Antenna Optimization Algorithm

Surrogate model assisted differential evolution for antenna synthesis (SADEA) is an artificial intelligence (AI) driven antenna design method. It is based on machine learning and evolutionary computation techniques, with the advantages of optimization quality, efficiency, generality and robustness. SADEA carries out global optimization and employs a surrogate model built by statistical learning techniques The method to make surrogate modeling and optimization work harmoniously is critical in such surrogate model-assisted optimization methods. In SADEA, some ideas of the surrogate model-aware evolutionary search framework are borrowed, see [3] and [4].

SADEA uses differential evolution (DE) as the search engine and Gaussian process (GP) machine learning as the surrogate modeling method. For more information, please see [1].

Algorithm Outline


Use the Latin Hypercube sampling (LHS) to generate α design samples from [a,b]d, evaluate all the design samples using EM simulations and then use them to form the initial database. [a,b]d is the search range defined by the user. The value of α is determined self-adaptively.

Iteration steps

  • Select the λ best candidate designs from the database to form a population P. Update the best candidate design obtained so far. The value of λ is determined self-adaptively.

  • Apply the differential evolution current-to-best/1 mutation and binomial crossover operators on P to generate λ child solutions.

  • For each child solution in P, select τ nearest design samples (based on Euclidean distance) as the training data points and construct a local Gaussian process surrogate model. The value of τ is determined self-adaptively.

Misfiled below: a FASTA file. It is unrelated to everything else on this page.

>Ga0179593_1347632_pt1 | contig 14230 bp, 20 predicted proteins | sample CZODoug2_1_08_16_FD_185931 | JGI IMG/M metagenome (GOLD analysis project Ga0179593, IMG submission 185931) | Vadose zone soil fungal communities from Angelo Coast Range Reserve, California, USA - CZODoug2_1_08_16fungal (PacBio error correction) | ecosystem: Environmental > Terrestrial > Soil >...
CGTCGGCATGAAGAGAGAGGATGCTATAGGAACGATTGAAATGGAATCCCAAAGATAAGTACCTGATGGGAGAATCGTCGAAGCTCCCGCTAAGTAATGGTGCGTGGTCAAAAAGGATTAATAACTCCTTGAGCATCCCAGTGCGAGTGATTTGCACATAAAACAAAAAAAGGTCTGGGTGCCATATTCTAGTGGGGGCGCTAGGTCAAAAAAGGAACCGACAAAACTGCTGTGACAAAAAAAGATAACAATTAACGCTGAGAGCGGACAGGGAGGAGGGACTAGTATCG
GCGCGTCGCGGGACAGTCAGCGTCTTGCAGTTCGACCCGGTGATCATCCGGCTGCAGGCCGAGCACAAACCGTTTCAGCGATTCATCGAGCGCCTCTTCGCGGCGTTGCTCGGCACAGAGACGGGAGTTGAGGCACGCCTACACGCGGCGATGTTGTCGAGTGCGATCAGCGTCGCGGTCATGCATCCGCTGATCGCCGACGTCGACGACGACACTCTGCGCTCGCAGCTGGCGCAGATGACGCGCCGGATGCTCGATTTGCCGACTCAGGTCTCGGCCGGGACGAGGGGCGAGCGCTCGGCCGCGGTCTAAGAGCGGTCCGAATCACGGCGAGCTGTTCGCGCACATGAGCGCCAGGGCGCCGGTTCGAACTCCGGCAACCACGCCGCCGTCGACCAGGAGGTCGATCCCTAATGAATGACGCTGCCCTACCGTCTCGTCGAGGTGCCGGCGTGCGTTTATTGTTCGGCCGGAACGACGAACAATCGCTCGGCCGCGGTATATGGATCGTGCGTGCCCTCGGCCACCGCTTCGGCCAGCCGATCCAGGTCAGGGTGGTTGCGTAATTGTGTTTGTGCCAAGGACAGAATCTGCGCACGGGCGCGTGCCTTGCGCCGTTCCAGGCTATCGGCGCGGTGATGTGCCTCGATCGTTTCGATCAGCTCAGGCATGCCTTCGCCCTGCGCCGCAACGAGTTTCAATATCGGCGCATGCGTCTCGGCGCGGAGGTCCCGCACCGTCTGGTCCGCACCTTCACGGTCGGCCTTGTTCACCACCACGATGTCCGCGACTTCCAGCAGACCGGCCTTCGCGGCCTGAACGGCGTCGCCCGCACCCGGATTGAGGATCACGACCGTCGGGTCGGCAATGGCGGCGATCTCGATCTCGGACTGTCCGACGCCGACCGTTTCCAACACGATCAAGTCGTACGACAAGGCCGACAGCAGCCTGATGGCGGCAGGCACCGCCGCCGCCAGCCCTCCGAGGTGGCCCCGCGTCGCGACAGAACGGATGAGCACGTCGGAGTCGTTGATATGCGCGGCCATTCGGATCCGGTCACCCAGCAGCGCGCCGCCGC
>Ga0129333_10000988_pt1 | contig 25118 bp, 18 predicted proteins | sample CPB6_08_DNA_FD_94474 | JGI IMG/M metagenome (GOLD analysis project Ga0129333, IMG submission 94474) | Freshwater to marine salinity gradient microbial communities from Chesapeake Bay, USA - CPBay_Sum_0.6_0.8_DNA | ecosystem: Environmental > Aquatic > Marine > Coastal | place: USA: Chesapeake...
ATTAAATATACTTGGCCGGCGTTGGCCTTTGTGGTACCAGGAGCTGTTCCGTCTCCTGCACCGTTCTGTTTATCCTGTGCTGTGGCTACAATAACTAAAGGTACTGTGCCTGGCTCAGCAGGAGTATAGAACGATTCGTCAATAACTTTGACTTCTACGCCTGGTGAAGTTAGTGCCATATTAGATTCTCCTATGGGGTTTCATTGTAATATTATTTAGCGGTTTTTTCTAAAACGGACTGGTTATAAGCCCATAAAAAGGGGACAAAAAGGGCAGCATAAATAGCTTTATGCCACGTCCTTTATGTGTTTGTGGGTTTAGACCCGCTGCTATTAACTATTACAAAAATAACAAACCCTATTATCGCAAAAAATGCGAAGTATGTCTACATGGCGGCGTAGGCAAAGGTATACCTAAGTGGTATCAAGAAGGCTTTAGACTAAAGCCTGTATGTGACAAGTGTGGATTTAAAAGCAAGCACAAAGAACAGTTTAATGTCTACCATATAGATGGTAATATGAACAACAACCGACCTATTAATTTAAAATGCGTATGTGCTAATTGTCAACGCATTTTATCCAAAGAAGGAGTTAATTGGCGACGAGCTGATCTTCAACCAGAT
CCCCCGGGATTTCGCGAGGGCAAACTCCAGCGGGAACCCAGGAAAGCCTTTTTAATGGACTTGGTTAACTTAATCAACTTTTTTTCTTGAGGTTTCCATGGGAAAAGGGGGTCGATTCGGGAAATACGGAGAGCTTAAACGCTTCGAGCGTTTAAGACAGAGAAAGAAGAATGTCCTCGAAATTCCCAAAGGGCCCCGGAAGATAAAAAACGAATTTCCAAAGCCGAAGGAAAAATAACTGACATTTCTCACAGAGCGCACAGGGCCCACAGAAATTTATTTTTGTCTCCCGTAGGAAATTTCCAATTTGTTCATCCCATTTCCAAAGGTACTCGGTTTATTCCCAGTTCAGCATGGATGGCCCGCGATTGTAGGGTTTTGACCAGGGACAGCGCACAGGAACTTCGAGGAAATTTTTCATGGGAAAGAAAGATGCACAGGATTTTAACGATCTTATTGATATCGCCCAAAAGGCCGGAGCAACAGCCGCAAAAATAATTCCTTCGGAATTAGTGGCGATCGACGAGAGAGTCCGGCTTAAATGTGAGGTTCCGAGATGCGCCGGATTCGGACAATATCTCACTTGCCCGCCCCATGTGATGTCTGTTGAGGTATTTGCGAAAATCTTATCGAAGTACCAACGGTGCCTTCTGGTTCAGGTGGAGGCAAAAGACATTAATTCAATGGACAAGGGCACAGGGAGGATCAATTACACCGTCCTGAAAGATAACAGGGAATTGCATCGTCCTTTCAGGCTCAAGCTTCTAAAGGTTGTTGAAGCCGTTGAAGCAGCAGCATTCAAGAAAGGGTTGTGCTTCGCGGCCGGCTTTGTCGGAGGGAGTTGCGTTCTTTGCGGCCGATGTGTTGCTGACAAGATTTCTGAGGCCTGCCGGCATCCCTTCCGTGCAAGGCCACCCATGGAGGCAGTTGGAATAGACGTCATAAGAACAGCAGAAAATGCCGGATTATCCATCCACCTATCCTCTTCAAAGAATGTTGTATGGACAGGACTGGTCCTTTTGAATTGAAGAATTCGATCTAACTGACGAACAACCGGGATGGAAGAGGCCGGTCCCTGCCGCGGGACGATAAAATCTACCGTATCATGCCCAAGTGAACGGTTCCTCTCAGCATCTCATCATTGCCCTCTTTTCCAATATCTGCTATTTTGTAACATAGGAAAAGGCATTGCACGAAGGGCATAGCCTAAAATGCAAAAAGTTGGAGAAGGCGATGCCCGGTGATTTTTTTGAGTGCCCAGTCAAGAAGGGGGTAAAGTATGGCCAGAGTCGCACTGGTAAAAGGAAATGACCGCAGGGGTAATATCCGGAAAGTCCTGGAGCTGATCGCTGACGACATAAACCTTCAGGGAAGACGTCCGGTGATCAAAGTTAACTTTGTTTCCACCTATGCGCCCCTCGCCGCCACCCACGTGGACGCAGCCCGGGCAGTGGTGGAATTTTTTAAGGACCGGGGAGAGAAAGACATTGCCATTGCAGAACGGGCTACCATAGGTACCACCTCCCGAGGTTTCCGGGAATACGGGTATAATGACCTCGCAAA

• Prescreen the λ child solutions generated before by using the Gaussian process surrogate model with the lower confidence bound prescreening.

  • Carry out an EM simulation to the prescreened best child solution, add this simulated candidate design and its function value to the database.

Stopping criteria

  • The specification(s) is (are) met.

  • The standard deviation of the population is smaller than a threshold and the current best objective function value does not improve for a certain number of iterations. (It is better to be controlled using the figure displaying the convergence trend).

  • The computing budget (the number of EM simulations) is exhausted. Note that the number of EM simulations can be added anytime.


[1] Liu, Bo, Hadi Aliakbarian, Zhongkun Ma, Guy A. E. Vandenbosch, Georges Gielen, and Peter Excell. “An Efficient Method for Antenna Design Optimization Based on Evolutionary Computation and Machine Learning Techniques.” IEEE Transactions on Antennas and Propagation 62, no. 1 (January 2014): 7–18.

[2] Liu, Bo, Alexander Irvine, Mobayode O. Akinsolu, Omer Arabi, Vic Grout, and Nazar Ali. “GUI Design Exploration Software for Microwave Antennas.” Journal of Computational Design and Engineering 4, no. 4 (October 2017): 274–81.

[3] Liu, Bo, Qingfu Zhang, and Georges G. E. Gielen. “A Gaussian Process Surrogate Model Assisted Evolutionary Algorithm for Medium Scale Expensive Optimization Problems.” IEEE Transactions on Evolutionary Computation 18, no. 2 (April 2014): 180–92.

[4] Liu, Bo, Qingfu Zhang, Georges G. E. Gielen, A.Karkar, A.Yakovlev, V.Grout. “SMAS: A Generalized and Efficient Framework for Computationally Expensive Electronic Design Optimization Problems.” Computational Intelligence in Electronic Design, Springer, 2015.

[5] Grout, Vic, Mobayode O. Akinsolu, Bo Liu, Pavlos I. Lazaridis, Keyur K. Mistry, and Zaharias D. Zaharis. “Software Solutions for Antenna Design Exploration: A Comparison of Packages, Tools, Techniques, and Algorithms for Various Design Challenges.” IEEE Antennas and Propagation Magazine 61, no. 3 (June 2019): 48–59.

See Also